How South Korea’s “Squid Game” hypnotizes audiences with its sadistic appeal


Credit: Taylor McGuire

WSPN’s Katya Luzarraga reviews the hit show “Squid Game” and discusses the human’s fascination with murder and violence.

Katya Luzarraga

Viewers click the ‘play’ button on their devices, longing for a distraction from their mundane lives. The familiar childhood game of “Red Light, Green Light” fills the screen, but it’s been disfigured into a grotesque game of survival. Bullets fly through the air, piercing the soft skin of players who are unfortunate enough to misplace their footing after “red light” has been called, splattering blood across the ground. The remaining players scramble to make it to the finish line before the timer runs out, glancing back pale-faced at the corpses that litter the game hall.

“Red Light, Green Light” is only the beginning of the six dangerous and disturbingly sadistic games that are presented on Netflix’s hit mini series “Squid Game.” People have a choice to watch “Squid Game,” and it’s understandable why many have shunned the graphic plot of the show. Yet, the South Korean dystopian thriller has roped in over 142 million of Netflix’s viewers since it dropped on Sept. 17, each viewer enraptured by the violent and shocking murders.

“Squid Game” isn’t the first life and death cinematic creation that audiences have gobbled up with gusto. “The Hunger Games,” “Saw,” “Maze Runner” and “Ready or Not” make survival a series of life-threatening tasks, with each player having to defeat dangerous challenges and, in some cases, each other. The first time that I ever watched “The Hunger Games,” I couldn’t pry my eyes away from the television as I saw a player from District 7 bash an enemy’s head into the ground with a rock. Murder stories that air on the news pull my attention away from whatever I’m doing because they are a scary realization that someone has been killed by someone else. The human mind kicks into survival mode when witnessing death, so when we see a tragedy in front of us, we react, often by crying or becoming obsessed with the tragedy. Filmmakers and directors have capitalized on this response by creating movies and shows that turn survival into a game show, complete with its own brainwashed audience.

“Squid Game” feeds off of the fear and fascination of audiences. As the plethora of “Squid Game” trailers, videos, TikToks and reviews continue to flood the media, viewers are compelled to see for themselves what this Korean bloodfest is all about. But the most urgent question is why have almost 142 million people clicked on a show portraying vicious murders?

“Witnessing violence and destruction, whether it is in a novel, a movie, on TV or a real life scene playing out in front of us in real time, gives us the opportunity to confront our fears of death, pain, despair, degradation and annihilation while still feeling some level of safety,” Psychiatrist Dr. David Henderson said.

We’re drawn to unrealistic scenarios that enthrall the mind and send it whirring like a hamster wheel. Who says that “Squid Game” isn’t any different from our wildest nightmares? In reality, the financial situations that the main characters of “Squid Game” are in aren’t too different from our own. As the world begins to recover from COVID-19, which hit us with shocking force in 2020, we are still struggling to return to our lives. One in four adults has had trouble paying bills since the coronavirus outbreak began, and unemployment rates among lower-income adults are still an issue today.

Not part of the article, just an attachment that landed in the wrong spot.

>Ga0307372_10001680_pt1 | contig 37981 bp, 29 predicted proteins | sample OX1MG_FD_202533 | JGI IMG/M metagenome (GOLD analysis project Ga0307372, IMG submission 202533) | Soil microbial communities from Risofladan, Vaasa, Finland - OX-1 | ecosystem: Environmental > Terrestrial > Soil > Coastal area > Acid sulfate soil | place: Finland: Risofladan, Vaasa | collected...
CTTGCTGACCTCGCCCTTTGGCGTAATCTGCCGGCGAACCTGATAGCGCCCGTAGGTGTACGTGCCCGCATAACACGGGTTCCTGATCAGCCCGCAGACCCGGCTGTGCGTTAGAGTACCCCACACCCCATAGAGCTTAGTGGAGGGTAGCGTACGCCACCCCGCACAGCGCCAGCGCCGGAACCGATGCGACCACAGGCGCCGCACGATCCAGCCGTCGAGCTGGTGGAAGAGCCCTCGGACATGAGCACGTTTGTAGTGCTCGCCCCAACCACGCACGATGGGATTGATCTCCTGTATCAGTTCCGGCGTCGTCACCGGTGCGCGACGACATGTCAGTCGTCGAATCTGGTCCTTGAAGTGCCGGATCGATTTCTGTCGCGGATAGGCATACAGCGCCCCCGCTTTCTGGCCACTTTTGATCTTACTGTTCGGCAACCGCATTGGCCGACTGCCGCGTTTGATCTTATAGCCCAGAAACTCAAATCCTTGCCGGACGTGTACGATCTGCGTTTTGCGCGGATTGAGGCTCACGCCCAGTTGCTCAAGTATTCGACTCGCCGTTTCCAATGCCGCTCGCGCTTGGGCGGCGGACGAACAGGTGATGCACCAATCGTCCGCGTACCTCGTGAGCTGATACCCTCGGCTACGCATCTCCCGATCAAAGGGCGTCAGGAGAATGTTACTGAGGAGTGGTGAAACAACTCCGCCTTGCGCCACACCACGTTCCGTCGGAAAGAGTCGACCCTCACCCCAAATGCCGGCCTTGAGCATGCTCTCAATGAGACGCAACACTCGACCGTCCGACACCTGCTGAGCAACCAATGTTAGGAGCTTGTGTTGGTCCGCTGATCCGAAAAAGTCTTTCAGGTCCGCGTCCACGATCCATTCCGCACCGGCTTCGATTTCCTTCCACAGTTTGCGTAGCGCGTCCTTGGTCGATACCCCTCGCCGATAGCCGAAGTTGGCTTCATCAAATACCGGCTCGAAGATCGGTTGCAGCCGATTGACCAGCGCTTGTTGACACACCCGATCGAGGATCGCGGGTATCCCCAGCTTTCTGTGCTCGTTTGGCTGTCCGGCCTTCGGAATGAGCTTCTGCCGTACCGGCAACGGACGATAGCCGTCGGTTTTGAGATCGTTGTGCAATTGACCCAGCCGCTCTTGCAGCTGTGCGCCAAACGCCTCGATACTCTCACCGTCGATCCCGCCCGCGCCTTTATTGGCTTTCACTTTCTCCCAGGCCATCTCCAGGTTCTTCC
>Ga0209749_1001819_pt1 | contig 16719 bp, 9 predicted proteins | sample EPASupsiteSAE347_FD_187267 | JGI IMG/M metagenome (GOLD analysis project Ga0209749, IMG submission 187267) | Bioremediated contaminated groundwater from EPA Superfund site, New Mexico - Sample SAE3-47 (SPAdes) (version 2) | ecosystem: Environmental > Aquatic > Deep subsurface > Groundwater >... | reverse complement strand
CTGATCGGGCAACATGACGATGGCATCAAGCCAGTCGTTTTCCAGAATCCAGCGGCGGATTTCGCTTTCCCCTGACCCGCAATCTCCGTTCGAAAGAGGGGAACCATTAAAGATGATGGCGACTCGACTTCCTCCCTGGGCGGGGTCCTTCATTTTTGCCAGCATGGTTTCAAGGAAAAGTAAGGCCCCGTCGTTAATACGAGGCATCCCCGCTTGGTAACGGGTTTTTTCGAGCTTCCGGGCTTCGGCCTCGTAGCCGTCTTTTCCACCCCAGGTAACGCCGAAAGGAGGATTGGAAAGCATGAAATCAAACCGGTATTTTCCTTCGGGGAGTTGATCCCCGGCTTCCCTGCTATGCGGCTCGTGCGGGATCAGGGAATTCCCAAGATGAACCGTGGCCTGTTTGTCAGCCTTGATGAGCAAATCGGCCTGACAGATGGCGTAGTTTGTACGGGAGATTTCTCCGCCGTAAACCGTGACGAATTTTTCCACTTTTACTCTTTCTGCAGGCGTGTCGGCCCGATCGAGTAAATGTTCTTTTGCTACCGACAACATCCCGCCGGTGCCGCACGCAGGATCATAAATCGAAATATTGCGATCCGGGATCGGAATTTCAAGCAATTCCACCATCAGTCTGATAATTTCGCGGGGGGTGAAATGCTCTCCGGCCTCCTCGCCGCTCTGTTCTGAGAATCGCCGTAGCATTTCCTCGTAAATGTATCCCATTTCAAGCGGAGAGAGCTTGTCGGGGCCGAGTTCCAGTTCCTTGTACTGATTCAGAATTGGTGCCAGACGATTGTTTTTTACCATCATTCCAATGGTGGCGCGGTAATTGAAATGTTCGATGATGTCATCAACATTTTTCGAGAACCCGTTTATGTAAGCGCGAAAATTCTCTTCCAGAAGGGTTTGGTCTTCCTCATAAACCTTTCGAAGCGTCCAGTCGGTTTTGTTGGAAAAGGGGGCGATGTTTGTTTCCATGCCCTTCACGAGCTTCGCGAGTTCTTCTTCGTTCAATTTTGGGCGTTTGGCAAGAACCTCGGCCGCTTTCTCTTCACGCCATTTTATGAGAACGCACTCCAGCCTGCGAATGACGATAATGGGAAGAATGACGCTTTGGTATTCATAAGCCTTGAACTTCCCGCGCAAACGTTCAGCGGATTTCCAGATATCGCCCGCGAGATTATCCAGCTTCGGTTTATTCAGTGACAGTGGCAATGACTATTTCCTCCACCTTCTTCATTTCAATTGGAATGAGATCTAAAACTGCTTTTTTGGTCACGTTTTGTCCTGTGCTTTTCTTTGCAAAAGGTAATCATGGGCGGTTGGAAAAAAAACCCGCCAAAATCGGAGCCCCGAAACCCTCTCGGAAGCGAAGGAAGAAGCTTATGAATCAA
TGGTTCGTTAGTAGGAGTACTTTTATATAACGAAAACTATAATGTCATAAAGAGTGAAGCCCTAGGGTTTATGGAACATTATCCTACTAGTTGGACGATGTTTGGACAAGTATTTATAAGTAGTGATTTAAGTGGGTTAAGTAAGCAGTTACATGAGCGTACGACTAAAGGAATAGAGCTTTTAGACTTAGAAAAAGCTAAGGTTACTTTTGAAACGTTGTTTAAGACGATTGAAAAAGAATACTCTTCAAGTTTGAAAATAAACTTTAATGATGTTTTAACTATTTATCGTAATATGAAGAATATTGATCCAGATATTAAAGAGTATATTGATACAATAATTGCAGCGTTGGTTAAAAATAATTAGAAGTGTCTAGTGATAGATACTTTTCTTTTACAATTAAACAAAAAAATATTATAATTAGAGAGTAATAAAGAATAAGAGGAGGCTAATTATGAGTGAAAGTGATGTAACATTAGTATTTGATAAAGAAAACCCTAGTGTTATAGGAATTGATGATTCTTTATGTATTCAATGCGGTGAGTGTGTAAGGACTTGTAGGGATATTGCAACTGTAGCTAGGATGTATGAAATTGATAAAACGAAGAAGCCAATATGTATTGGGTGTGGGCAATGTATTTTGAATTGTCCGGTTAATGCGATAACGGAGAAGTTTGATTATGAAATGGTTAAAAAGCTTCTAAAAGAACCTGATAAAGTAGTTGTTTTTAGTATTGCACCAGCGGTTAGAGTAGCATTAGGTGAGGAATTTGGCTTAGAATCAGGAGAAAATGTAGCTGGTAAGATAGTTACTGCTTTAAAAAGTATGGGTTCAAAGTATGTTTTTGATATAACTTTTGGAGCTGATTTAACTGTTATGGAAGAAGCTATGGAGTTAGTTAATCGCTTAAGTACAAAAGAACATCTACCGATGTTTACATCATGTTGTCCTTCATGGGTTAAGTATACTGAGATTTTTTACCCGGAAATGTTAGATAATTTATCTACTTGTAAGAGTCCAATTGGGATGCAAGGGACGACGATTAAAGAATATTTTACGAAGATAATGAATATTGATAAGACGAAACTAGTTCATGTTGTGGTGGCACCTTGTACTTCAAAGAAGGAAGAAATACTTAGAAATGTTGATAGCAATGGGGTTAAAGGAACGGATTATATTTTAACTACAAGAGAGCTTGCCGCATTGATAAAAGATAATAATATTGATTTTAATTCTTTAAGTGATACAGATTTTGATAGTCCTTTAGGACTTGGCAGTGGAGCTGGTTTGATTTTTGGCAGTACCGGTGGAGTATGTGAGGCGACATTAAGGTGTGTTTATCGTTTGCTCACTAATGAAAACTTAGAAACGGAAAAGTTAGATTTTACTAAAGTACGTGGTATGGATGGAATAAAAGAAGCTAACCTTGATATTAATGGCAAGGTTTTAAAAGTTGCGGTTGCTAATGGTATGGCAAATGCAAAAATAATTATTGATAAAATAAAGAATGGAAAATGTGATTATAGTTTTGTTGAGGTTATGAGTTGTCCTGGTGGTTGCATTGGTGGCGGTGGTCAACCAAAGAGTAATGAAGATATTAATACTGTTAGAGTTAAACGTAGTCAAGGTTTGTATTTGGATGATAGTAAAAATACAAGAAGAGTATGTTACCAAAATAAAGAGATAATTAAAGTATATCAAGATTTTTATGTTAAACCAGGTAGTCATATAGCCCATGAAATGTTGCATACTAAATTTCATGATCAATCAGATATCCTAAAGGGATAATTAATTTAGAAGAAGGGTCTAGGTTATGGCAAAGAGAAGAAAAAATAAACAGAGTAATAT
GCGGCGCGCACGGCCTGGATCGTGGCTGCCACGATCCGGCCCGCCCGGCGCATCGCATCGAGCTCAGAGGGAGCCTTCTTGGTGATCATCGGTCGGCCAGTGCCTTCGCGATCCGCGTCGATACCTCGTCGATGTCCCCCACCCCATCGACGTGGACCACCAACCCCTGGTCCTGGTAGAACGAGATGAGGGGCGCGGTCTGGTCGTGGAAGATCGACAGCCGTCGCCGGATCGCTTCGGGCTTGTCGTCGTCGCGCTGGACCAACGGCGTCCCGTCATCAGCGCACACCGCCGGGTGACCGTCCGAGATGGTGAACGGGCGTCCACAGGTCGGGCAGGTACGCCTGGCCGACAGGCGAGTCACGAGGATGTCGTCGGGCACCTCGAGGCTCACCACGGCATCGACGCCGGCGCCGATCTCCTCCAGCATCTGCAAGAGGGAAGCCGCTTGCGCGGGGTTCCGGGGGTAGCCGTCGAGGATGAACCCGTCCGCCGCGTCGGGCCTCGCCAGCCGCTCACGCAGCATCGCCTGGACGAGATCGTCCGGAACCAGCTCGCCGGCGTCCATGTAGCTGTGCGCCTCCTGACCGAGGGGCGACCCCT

In the show, characters are offered a bet by a businessman. If the characters are able to flip over an envelope by throwing it on the ground, they are rewarded a cash prize. Each time they aren’t able to flip over the envelope, they get slapped and punched in the face by the businessman. That first hit is their admission ticket into “Squid Game.” People watching this scene will first think “who would be crazy enough to gamble their own body for a little cash?” Then, they might reevaluate and consider what they would do if they were in this position. From this perspective, “Squid Game” has become the mirror that highlights the ugly truth of our society.

“Debt makes everyone feel vulnerable and anxious and desperate.” UCLA scholar Grace Jung said.

The freedom of $45.6 billion South Korean won (about $38 million American dollars) is incentive enough for the debt-ridden players of “Squid Game” to continue risking their lives in the gauntlet of deathly games, erasing the brutality of what awaits them from their minds.

As you watch the show, there’s a unique and slightly deranged sense of childhood nostalgia that accompanies it. Playing “Red Light, Green Light” at recess while the sun beams in your eyes, hopping on one foot through those chalk squares in your driveway and creating truces amongst school friends so you know you have someone on your side during the intense game of tag are all staples in growing up.

Without them, we wouldn’t have been able to feel like kids with no worries, commitments or problems. As a result, when we see people being shot at point-blank while participating in these innocent childhood games, it makes us stop and stare. Viewers are glued to their seats, episode after episode.

“Squid Game” has made a lasting impression in the world, becoming Netflix’s number one most watched show, racking up 111 million views. Inhumane murders in “Squid Game” are the doorway to a glimpse of death, and also the unsettling realization that we’re fascinated by murder.